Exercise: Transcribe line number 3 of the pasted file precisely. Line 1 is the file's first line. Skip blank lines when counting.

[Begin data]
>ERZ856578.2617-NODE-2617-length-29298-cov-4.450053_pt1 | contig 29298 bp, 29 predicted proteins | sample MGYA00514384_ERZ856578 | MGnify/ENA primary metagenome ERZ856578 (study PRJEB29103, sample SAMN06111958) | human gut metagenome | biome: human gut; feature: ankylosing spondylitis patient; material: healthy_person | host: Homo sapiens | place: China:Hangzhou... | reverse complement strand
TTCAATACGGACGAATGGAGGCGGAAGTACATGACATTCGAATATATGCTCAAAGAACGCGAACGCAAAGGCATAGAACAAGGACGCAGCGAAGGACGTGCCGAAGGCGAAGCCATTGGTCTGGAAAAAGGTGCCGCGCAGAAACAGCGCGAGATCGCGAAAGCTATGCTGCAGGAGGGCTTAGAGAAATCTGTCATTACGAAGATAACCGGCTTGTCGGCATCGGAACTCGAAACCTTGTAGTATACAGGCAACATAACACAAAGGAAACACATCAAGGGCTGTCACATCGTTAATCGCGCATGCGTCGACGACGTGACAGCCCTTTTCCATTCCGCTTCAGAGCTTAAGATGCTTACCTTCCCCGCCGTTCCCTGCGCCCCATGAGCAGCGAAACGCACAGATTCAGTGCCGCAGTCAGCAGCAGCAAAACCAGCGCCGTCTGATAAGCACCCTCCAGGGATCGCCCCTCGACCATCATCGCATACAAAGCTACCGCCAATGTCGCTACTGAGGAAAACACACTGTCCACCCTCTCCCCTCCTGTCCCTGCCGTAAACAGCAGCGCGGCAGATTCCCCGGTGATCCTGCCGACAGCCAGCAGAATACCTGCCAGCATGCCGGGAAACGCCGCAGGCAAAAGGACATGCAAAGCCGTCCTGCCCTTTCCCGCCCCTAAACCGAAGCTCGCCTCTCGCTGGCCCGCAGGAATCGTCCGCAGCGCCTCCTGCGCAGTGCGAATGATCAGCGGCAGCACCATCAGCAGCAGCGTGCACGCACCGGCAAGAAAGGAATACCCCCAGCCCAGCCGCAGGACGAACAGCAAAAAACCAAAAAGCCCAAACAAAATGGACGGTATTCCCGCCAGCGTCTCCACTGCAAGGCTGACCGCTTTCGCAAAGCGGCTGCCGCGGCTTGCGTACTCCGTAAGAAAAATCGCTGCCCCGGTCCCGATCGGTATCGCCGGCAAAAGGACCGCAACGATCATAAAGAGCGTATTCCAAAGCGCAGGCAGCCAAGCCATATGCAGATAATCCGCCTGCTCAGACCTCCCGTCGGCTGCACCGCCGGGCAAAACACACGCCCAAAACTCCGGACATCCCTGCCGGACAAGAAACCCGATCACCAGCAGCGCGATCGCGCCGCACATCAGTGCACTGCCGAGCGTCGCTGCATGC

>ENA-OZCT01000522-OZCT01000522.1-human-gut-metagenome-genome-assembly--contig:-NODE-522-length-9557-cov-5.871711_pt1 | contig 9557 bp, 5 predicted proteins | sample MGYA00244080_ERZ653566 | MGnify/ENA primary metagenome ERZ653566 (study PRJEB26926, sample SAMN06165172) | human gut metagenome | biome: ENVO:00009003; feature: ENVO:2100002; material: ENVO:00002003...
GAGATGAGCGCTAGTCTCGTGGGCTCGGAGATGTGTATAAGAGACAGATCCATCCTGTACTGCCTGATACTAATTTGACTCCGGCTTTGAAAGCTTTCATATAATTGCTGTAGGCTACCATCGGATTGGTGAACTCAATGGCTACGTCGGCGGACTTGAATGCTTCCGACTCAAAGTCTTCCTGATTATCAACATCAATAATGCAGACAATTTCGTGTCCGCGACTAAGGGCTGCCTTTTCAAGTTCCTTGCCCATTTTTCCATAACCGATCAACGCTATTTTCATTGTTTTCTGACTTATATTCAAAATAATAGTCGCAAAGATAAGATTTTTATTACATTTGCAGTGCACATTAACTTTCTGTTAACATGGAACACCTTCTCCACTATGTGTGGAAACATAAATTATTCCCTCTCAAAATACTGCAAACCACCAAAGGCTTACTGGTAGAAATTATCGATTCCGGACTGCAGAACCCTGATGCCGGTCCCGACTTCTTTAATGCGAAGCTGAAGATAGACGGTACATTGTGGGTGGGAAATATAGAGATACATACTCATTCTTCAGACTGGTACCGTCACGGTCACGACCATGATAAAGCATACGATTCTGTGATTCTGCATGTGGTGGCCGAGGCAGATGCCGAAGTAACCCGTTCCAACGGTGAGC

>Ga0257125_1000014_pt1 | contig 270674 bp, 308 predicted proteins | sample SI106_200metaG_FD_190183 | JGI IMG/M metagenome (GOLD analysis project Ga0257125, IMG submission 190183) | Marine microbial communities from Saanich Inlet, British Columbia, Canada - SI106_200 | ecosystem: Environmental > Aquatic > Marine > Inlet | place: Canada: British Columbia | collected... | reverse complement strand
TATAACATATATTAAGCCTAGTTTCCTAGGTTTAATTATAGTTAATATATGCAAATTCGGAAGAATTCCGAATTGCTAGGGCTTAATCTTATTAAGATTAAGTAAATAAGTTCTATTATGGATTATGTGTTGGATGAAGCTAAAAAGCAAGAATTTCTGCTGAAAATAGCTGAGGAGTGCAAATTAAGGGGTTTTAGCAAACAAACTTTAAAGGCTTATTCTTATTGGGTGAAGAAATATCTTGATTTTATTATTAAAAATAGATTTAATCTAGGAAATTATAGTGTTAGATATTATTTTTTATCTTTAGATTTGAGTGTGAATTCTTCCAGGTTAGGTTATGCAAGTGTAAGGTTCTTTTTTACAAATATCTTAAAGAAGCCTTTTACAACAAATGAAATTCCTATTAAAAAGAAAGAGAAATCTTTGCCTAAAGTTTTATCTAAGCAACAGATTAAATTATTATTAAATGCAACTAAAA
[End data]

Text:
>ENA-OZCT01000522-OZCT01000522.1-human-gut-metagenome-genome-assembly--contig:-NODE-522-length-9557-cov-5.871711_pt1 | contig 9557 bp, 5 predicted proteins | sample MGYA00244080_ERZ653566 | MGnify/ENA primary metagenome ERZ653566 (study PRJEB26926, sample SAMN06165172) | human gut metagenome | biome: ENVO:00009003; feature: ENVO:2100002; material: ENVO:00002003...